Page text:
We waited around for the 3rd hunter, Jon KB1LIE to show up, but he ended up going all the way down Pine Street. So, we directed him to the ferry dock where we were going to have a nice snack at Breakwaters. Unfortunately, this was not to be. Over a hundred 20 something's were having their Friday night happy hour and there was no room for a group of respectable ham operators. So, our little party ended up on the patio on Church Street in front of Ken's Pizza where we chowed down and told our Fox Hunt war stories into the night.
The next Fox Hunt will be Friday, August 18th at 6 PM when Paul and Kayle will jointly be the Fox.
I'm sitting in this month for your DX Editor N1UR who reports that he, himself is DX right now in France. I suspect that this is a non-radio expedition since there is no contest going on and no mention of skeds was made.
Did ya get on 6 meters? If you didn't, you missed a lot. Over the last month, the 6 meter Sporadic E openings have been hotter than a pistol. There is only one way to catch 6 meter openings. That method is to monitor all the time. Keep your radio set between 50.125-50.135 MHz and set the squelch to a loose setting. Most Sporadic E openings happen in the afternoon through early evening.
During the June VHF QSO Party a few weeks ago, 6 meters was wide open for the start of the contest. It was so wide open that every single operator abandoned 2 meters for hours. The sound of big contest stations like W2SZ not getting answers to CQ's on 2 meters in the first few hours of the contest was truly amazing.
While the 3800 foot elevation of Mt. Equinox gives me an enviable signal on VHF and UHF bands, it provides no advantage during a Sporadic E opening. When that occurs, I'm just another 100 watt pip squeak with a yagi in a sea of kilowatts. Wherever you went, someone would invariably end up on top of you. Initially, I had to search and pounce to get a good rate going. The first stations had EL and EM grid prefixes and were mainly from the Gulf Coast, from the Florida panhandle, across Georgia, Alabama, Mississippi, Arkansas and into Texas.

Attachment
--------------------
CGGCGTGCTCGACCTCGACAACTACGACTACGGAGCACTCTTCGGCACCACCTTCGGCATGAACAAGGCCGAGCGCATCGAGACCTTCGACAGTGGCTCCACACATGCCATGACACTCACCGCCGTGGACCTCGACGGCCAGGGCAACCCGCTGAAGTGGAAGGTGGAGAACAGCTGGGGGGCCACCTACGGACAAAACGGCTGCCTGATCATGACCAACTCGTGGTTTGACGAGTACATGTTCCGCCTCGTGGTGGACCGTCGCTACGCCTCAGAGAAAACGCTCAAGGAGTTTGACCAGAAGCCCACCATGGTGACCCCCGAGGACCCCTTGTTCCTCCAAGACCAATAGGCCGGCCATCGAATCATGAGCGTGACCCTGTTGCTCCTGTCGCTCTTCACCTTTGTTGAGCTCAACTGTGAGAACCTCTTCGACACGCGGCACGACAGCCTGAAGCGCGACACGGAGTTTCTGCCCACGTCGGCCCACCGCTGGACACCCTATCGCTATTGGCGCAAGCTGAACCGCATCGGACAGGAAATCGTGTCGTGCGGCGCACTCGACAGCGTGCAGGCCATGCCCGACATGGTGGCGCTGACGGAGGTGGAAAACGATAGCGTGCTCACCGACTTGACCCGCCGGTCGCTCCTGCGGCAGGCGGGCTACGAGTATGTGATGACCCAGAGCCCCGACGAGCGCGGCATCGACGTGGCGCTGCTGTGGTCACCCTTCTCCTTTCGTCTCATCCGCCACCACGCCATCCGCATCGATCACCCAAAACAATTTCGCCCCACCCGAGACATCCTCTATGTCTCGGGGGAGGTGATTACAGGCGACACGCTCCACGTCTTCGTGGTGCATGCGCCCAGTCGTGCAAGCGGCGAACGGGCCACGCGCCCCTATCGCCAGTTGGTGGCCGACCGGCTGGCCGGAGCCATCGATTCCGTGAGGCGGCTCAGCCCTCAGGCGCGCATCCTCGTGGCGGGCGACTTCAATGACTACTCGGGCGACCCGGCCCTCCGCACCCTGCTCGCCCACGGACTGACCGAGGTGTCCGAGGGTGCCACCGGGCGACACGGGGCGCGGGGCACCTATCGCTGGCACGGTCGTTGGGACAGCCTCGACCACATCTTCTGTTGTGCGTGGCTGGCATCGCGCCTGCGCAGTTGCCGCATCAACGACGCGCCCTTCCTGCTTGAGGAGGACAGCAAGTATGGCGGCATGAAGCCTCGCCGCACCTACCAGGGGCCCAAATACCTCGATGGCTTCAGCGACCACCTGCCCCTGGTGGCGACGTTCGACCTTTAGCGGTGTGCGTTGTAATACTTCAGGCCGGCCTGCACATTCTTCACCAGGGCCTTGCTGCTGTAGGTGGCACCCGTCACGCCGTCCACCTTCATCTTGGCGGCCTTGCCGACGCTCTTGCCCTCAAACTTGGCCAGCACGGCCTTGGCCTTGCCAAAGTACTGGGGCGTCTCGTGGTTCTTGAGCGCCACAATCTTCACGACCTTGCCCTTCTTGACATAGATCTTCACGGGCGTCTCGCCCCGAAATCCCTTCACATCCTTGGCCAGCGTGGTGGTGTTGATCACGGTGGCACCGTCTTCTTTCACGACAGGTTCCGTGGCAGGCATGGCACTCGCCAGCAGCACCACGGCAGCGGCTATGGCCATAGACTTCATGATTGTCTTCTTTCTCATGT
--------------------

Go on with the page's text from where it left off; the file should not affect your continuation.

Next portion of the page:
About 90 minutes into the contest, the skip started moving north, literally up the Mississippi River. Now a lot of EN grid prefixes were appearing, representing Missouri, Iowa and Nebraska. I finally found a clear spot to call CQ - way up around 50.280 and had a mass of stations in Illinois, Indiana, Wisconsin, Minnesota North Dakota and Michigan calling. And then the West Coast popped in via double hop Sporadic E skip, with a bunch of CN97 grids from Seattle calling in. I even logged a Montana and Alberta station in all of this. Oh, and the Gulf Coast stations were still plugging away in there. The opening died down after 8:30, providing over 6 hours of wild fun. There was a small opening to Florida Sunday but nothing like the fireworks on Saturday.
When the contest was over I had 420 QSO's and 118 grids on 6 meters. Of those, 225 QSO's and 100 grids were Sporadic E contacts. I logged some 37 states. Some of the big boys nailed well over 200 grids.
The openings continued on and off throughout the remainder of June. During Field Day, we had a bunch of spot openings, resulting in 35 contacts throughout an area including Tennessee, Virginia and Maryland stretching out as far west as Arkansas and Missouri.
Typically, Sporadic E openings die off in July, but that doesn't mean that they don't occur. Keep your radio on 6 meters during the day and eventually, when you least expect it, something will pop in!